The book draws inspiration from the works of earlier scholars on land and agriculture in Africa, and was compiled in honour of the late Professor Sam Moyo who was a leading scholar on land and agrarian issues. The book takes the land and agriculture debates further by analysing pertinent issues across many African countries. Having been at the core of Africa’s colonisation project, the land question has remained unresolved in many African countries.
Relying on empirical evidence, the book argues for the hastening of land reforms and for promoting agrarian-led development in Africa. It provides a fresh theoretical lens in assessing the land and agrarian questions, using radical agrarian political economy to underscore the imperative for decolonising the land and a basis for creating new platforms for social change and broadened accumulation by the indigenes.
Leading the virtual launch, Prof Gumede paid tribute to Professor Sam Moyo: “Several works have been published on Prof Moyo, but we felt the need to publish something in his honour as someone who has greatly contributed to our lives and careers. Dr Shonhe and I were both working at the Thabo Mbeki African Leadership Institute when we pitched the idea to the institute and it gained traction.”
Co-editor, teacher at the Thabo Mbeki School, and author of several books and journals, Dr Shonhe says the book has been a journey that was motivated by the land reform and agrarian questions, which remain unanswered to this day.
Dr Shonhe said the land issue is a subject many African scholars have debated on and written about.
“It is the work of previous scholars that have shaped the way we continue with the land debate today. It places the land at the centre of how Africa can retrieve itself and foster development as a continent.”
UMP Students that attended the event.
“The book provides a fresh look and new ways of how to think about land and agriculture in Africa. The way we need to think about land and that it is part of the decolonisation process,” he adds.
“How we approach our minds and the kind of knowledge we apply, must change – we need an African perspective. Maybe in the past it was Eurocentric, which undermined the land question. The book and the contributors argue using empirical evidence of land reform and how land contributes to economic development.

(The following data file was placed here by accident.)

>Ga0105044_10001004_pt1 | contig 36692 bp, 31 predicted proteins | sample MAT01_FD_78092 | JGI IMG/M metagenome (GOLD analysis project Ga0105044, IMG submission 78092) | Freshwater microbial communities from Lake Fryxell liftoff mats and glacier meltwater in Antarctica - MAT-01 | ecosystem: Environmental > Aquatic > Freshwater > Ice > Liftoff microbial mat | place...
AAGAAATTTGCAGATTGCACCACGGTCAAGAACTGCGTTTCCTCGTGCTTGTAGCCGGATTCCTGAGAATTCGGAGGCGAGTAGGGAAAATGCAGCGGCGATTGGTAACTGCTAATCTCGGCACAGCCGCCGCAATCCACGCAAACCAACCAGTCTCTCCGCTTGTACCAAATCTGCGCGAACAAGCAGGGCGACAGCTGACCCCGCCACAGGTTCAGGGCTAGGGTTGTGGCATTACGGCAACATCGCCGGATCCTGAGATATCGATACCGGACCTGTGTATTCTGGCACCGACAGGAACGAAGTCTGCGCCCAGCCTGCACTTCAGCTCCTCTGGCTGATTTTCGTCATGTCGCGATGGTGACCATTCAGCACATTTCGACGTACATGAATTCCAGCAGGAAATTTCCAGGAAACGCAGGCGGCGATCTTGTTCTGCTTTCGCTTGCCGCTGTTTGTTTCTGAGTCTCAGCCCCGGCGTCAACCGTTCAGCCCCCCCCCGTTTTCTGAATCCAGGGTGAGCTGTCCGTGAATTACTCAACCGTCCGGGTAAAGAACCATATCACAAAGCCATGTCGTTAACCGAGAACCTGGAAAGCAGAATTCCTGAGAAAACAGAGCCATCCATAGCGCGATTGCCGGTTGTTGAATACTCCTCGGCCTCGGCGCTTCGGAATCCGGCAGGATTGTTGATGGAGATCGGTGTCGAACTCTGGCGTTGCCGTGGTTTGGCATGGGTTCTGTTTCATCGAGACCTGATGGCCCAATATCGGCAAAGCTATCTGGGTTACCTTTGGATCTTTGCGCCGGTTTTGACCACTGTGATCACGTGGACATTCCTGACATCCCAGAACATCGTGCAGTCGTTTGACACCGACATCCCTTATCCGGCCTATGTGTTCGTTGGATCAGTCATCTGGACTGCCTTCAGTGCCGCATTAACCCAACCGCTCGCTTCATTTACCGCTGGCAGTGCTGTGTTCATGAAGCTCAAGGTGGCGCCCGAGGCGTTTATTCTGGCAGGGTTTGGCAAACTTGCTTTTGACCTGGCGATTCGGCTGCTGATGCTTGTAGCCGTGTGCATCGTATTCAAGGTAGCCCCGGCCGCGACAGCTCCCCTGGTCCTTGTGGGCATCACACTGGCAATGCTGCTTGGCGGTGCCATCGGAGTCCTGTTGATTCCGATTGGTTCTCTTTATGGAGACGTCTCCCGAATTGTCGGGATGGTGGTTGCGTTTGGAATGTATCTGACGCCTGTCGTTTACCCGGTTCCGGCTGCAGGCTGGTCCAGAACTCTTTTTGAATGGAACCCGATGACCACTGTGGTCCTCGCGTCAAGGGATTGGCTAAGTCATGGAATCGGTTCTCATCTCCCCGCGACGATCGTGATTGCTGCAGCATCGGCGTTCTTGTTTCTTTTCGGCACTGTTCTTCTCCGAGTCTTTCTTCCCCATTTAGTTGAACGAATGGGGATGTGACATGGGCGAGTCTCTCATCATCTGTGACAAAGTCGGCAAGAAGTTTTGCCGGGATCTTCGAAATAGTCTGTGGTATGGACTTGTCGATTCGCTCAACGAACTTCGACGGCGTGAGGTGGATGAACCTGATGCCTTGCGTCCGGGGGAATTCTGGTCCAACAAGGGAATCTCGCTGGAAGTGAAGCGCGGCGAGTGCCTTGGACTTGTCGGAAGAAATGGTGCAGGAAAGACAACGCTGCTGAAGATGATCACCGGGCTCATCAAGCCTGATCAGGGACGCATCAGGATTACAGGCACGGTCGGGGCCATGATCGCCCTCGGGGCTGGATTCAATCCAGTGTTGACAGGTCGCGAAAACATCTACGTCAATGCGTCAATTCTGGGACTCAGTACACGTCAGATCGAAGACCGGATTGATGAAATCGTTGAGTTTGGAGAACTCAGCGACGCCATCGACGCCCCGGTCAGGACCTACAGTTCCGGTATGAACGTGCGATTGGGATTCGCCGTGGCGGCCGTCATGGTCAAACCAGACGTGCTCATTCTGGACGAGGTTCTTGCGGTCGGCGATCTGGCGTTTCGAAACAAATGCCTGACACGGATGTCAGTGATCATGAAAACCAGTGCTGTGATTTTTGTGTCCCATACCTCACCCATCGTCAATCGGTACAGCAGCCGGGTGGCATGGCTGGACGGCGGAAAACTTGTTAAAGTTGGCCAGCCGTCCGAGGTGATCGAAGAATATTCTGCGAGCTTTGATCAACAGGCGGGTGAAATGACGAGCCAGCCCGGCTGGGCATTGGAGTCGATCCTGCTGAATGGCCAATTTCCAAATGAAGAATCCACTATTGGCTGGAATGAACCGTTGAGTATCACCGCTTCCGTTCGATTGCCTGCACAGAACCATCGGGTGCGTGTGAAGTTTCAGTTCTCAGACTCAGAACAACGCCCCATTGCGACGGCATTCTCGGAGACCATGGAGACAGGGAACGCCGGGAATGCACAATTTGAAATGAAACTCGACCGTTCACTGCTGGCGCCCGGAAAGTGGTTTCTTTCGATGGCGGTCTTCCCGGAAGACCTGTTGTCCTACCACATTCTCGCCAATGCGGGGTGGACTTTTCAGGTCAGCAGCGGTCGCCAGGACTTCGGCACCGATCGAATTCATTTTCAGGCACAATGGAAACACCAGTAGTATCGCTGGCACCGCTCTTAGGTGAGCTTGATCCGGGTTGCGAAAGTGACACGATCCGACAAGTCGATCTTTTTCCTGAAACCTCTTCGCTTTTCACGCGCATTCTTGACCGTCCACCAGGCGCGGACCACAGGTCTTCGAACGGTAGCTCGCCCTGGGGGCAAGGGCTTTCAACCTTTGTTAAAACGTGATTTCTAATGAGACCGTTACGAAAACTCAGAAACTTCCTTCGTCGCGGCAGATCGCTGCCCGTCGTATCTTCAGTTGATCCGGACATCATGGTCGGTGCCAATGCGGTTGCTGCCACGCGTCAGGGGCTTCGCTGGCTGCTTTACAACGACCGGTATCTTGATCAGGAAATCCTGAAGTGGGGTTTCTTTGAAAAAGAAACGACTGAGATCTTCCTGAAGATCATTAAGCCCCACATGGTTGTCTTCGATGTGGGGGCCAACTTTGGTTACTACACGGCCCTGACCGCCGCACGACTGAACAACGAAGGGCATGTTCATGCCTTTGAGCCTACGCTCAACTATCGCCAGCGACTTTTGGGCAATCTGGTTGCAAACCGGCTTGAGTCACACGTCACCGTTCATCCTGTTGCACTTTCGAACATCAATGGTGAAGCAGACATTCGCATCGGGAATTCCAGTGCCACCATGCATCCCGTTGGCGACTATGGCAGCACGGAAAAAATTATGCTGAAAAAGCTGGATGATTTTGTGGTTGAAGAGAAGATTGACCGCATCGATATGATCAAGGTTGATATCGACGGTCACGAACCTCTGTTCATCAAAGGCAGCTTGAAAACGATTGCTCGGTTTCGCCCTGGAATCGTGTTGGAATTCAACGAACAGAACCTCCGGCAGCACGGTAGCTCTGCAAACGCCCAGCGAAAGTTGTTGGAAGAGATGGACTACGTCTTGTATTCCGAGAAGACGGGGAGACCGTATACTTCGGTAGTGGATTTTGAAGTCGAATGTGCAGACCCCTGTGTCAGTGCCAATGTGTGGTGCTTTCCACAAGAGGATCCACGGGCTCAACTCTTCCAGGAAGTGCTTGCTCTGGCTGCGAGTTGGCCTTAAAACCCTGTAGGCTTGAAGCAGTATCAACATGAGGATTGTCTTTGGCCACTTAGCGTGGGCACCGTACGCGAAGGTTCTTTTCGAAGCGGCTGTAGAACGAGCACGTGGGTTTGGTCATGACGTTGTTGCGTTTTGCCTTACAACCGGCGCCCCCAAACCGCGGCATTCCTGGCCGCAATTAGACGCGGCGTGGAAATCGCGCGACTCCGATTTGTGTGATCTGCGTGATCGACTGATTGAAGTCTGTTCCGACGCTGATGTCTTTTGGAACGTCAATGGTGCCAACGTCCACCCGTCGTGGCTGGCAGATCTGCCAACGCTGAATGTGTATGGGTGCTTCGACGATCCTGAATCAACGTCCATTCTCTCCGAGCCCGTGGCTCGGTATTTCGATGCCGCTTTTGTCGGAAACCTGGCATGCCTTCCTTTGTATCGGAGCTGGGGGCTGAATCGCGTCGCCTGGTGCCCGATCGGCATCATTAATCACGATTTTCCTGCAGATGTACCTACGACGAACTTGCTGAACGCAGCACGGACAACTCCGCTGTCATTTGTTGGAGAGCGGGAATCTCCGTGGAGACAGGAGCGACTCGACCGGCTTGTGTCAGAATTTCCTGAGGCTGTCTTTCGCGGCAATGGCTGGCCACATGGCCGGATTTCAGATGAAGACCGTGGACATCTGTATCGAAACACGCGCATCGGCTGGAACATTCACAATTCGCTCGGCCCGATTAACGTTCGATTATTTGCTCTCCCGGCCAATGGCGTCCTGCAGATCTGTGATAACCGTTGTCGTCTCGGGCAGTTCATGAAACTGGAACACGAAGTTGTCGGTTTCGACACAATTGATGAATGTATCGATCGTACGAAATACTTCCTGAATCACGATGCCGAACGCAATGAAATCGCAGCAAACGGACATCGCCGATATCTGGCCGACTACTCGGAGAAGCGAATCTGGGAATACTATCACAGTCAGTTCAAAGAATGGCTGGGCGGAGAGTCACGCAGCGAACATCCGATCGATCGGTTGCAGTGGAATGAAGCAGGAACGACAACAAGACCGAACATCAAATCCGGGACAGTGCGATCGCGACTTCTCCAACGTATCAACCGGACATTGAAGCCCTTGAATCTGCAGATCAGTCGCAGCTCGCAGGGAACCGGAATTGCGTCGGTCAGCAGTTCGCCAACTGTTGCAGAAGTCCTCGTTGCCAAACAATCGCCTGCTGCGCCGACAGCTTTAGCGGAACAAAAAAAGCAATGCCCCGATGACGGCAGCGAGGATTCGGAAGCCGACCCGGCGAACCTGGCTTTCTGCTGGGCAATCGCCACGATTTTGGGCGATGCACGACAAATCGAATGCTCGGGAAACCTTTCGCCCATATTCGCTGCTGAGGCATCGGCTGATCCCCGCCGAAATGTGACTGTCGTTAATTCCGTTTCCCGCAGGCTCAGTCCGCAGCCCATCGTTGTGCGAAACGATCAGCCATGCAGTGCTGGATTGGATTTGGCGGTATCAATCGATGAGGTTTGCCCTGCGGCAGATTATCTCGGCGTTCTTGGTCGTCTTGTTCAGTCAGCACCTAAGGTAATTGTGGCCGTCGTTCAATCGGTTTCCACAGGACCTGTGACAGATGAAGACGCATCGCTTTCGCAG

“I hope scholars, academia, researchers, and doctoral students will have the opportunity to read this book. It is contemporary and affects the lives of Africans today.”
Dr Elina Amadhila from the Department of Management Sciences at the University of Namibia is one of the contributing authors. Her chapter examines why the youth are not interested in agriculture, existing environment, policies, and how accessible they are to the youth.
“I was aiming to reveal agriculture incentives in place for youth and the existing priority policies to create an enabling environment for agriculture-preneurs to carry out responsible agricultural investment systems in Namibia.
Currently the Namibian government supports all farmers regardless of age and gender. Support programmes are in place but the youth are not involved in political decision making and are therefore not interested in agriculture.”
Dr Amadhila adds that research shows that there’s lack of capacity development and limited opportunities for youth participation.
“Youth structures in the country need to be promoted. In the book I emphasise that engaging with the youth should not just be consultation.
Young people can be successfully involved in policy decisions making, programme designing, and management. But this requires improving the quality of jobs. It also includes promotion and investment in these areas where agriculture is practiced with a holistic approach.”
Former researcher at the Thabo Mbeki African Leadership Institute and currently a lecturer at the University of Freestate, Dr Moorosi Leshoele, is the author of the chapter: He who feeds you controls you, which looks at Burkina Faso under the leadership of Thomas Sankara who broke the ‘curse’ of food aid dependency and other forms of aid between 1983 and1987.
The chapter argues that food security is a priority for many African countries and draws from the thinking of leaders such as Sankara who understood that to be fully independent, he had to wean his country off food dependency or any form of aid, he had to control the food supply and value chain.
“Sankara secured the agricultural value chain. He strongly believed that: you must produce what you consume and consume what you produce”, which shaped the country’s policies and interventions, during his time in government.”
Other researchers who commented on the book included Dr Tendai Murisa, Director of SIVIO in Zimbabwe, who described the book as a continuation of the framework and foundation that was laid by Prof Moyo.
A guest giving his opinion about the book.
“This book comes at a critical time when we have land concentration. It requires us to re-examine and re-evaluate the new policies and land reform processes in Africa.
“There is so much that we can still unravel in terms of the work Prof Moyo did. For me it’s how Sam linked land reform and democracy. He argued that in the absence of us dealing with those with economic muscle, we cannot be totally decolonised.”
Dr Freedom Mazwi from the Sam Moyo African Institute of Agrarian Studies, applauded Prof Gumede and Dr Shonhe for working with young and emerging scholars in putting together the book.
“This book is a contribution towards and continuation of the work Sam Moyo did,” he said.
The book was reviewed by Zimbabwean academic, author and publisher Prof Ibbo Mandaza.
@ Story Lisa Thabethe. Pictures Supplied.